You want to learn CEREC or other CAD/CAM?  Buy one–then you’ll have to figure out how to pay for it.  (Do it before the 31st and take advantage of Section 179, which allows you to deduct the whole thing this year–talk about a New Year’s resolution commitment!)

Same goes for implants. Buy a Galileos or other 3D cone beam scanner, and take your implant cases to the next level.

Enroll in courses:  Implant classes; CEREC training; Hygienist school; Take a business management class, or a software training class. Or finance class. Local colleges or your dental product distributor can help you with these.

Take expanded skills training, if you’re an assistant. Or apply to dental school.

Find a dental practice where you’re treated with respect, where people have fun taking care of patients.

Join a band. Or an orchestra. Or a choir. Start local, start small. But start.

Write one page towards a novel every day. Don’t go to sleep until you do.

Open a separate bank account and start saving for that trip to Africa, and put $20 a week in it.  Kilimanjaro is waiting.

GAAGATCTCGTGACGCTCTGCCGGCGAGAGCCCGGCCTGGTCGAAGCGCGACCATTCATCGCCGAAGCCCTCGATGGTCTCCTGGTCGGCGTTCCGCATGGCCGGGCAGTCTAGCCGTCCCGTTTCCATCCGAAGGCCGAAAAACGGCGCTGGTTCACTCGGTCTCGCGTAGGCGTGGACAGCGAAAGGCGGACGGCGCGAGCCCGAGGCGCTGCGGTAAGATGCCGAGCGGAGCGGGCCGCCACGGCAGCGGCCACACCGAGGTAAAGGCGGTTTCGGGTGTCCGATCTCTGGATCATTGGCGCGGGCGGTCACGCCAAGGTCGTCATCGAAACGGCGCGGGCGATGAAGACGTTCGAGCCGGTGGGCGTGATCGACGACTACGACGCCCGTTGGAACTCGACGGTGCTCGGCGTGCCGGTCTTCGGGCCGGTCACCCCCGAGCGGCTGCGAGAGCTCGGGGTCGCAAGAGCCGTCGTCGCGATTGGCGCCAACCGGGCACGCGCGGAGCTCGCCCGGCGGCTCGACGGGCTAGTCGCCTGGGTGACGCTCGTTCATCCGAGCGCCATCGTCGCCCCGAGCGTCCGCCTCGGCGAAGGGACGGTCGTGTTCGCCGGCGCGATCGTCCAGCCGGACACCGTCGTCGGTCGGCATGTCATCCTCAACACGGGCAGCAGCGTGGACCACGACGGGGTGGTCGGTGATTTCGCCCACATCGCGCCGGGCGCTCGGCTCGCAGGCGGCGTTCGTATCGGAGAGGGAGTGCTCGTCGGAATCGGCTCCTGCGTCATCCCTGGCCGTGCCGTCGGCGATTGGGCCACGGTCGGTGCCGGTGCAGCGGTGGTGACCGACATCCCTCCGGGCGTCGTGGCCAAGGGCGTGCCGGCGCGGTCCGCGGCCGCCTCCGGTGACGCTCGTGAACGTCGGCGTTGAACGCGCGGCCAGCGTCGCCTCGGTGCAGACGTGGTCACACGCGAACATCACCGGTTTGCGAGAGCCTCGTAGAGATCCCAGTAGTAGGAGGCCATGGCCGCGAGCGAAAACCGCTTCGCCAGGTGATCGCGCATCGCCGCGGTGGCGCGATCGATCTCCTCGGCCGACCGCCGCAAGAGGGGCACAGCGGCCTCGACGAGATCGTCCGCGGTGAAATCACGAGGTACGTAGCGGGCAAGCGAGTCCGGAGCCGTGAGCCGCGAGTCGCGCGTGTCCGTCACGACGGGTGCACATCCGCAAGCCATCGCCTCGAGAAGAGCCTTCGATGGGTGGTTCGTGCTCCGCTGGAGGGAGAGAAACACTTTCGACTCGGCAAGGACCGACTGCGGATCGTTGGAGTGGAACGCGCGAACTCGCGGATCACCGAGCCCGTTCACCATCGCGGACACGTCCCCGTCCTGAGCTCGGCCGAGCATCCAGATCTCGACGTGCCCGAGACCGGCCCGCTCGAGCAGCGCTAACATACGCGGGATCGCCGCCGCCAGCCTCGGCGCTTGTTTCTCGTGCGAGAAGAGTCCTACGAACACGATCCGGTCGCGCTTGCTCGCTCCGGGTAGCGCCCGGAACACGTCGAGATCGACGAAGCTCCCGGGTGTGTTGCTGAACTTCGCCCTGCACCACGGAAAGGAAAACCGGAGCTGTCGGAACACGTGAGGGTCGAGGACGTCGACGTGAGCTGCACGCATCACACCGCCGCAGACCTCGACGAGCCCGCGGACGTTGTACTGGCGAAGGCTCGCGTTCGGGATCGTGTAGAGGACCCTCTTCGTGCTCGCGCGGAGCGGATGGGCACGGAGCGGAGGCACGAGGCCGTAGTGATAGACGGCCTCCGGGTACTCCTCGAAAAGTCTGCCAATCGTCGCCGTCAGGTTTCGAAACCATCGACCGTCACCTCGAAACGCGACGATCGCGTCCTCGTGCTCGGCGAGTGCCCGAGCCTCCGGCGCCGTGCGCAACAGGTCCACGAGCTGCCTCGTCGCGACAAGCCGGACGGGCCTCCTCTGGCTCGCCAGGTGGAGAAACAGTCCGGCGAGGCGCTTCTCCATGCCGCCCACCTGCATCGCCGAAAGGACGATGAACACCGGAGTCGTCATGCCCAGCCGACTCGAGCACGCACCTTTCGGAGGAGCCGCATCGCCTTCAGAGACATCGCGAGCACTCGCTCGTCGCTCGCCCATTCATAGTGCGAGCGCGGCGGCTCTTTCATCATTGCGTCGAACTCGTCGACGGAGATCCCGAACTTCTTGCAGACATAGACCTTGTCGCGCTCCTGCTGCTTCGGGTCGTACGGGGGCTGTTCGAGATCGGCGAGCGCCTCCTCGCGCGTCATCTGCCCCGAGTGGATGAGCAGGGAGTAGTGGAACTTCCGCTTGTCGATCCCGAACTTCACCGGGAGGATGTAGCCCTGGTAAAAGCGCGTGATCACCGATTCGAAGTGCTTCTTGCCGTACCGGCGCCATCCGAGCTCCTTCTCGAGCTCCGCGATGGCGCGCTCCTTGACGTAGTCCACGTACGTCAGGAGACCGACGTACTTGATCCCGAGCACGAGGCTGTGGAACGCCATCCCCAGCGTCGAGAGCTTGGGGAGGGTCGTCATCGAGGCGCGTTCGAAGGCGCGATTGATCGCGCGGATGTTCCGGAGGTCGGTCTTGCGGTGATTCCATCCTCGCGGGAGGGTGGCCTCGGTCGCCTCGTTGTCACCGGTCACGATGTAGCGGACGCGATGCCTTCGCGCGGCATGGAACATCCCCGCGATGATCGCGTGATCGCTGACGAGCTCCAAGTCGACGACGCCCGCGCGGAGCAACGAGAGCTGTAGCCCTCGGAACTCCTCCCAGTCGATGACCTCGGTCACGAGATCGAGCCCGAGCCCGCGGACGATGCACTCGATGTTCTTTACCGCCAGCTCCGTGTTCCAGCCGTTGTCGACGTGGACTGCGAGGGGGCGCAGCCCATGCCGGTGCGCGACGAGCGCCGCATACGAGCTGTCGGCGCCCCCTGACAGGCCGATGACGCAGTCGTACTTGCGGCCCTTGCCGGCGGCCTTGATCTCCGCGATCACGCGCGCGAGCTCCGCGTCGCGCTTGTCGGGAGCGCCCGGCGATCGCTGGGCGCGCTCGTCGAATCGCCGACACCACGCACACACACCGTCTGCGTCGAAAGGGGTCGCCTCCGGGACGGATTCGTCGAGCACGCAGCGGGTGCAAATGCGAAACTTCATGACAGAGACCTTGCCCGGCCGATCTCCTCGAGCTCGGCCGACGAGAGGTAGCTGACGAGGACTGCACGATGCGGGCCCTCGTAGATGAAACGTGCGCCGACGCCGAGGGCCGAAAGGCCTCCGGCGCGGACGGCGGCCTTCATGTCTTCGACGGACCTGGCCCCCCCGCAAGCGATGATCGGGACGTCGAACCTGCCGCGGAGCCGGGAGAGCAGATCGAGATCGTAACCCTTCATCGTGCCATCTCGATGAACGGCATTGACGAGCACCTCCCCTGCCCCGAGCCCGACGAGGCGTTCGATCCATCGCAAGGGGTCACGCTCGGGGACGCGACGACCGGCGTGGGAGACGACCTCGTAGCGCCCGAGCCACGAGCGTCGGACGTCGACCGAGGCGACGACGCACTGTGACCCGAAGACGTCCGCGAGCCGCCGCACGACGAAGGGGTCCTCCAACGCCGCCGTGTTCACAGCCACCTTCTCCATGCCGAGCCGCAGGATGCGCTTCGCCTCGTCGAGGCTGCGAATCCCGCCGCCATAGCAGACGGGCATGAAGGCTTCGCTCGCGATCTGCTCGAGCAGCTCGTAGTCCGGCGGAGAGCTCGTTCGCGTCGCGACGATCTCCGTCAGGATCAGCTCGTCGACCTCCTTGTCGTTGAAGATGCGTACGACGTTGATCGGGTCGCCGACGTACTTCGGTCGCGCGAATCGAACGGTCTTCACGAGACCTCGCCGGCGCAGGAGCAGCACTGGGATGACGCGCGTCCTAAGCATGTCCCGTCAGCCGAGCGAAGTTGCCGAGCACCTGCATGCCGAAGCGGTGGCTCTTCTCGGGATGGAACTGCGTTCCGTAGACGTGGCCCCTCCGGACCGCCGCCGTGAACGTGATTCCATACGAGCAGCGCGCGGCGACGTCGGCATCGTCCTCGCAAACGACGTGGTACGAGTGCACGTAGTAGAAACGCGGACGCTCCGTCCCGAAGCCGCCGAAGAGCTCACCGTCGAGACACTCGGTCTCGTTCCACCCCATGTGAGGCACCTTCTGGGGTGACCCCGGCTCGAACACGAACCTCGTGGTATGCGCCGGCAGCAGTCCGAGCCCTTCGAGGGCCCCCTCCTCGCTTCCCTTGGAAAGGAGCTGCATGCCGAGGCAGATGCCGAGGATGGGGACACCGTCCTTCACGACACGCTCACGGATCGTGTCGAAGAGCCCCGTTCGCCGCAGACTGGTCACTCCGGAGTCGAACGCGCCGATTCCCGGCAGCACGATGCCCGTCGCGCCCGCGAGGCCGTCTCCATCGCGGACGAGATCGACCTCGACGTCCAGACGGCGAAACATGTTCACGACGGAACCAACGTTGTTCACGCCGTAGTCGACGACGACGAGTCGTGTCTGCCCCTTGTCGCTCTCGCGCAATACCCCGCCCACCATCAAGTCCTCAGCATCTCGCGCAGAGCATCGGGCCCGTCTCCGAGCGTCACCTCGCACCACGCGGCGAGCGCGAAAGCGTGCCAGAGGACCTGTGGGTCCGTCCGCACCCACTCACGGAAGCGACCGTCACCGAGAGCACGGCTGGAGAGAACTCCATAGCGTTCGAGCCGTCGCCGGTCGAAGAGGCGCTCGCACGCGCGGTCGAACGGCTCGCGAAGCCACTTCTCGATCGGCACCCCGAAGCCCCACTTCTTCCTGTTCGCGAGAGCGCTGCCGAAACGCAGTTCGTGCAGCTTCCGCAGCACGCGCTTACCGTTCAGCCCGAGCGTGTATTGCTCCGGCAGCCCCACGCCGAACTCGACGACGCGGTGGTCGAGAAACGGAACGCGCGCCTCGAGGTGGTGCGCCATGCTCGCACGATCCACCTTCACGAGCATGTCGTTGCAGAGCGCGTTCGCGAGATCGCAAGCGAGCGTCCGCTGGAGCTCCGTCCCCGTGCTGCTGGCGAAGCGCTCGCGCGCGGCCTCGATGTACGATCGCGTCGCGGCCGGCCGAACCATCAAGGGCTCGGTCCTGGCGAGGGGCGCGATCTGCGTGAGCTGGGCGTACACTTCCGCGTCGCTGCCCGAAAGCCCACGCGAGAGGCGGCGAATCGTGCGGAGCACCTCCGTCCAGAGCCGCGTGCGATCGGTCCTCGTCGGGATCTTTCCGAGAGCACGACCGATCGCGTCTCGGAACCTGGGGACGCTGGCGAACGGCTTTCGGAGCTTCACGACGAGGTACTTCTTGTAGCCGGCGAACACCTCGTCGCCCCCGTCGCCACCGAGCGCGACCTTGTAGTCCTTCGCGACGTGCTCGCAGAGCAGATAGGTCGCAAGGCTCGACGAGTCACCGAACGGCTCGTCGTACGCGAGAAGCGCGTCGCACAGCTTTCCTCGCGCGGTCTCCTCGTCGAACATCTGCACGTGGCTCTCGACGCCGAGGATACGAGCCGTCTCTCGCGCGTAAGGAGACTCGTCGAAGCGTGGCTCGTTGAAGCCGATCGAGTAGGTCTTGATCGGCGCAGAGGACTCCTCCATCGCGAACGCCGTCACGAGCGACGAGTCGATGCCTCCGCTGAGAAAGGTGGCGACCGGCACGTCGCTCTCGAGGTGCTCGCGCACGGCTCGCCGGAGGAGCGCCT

If you’re an office manager, pursue a fellowship with AADOM.

If you want to teach, enroll in the Faculty Club at Spear Education.

Bring a consultant in. Successful people know they need coaches. There are many good ones, some of which are listed in my favorites on the right.

Fire that pain-in-the-ass employee.

In other words, do something different!  Stop expecting more happiness from the same course of action.

Also, be mindful that sometimes our job isn’t the dream, but it supports the dream. In fact, that’s what happens for most of us. At 1-800-DENTIST, a number of our operators in the call center do their job, and do it well, so that they can pursue acting, or music or art.  And they know it’s unlikely that they will be able to feed themselves pursuing their passion, but they don’t abandon it. And it makes doing the day job worthwhile.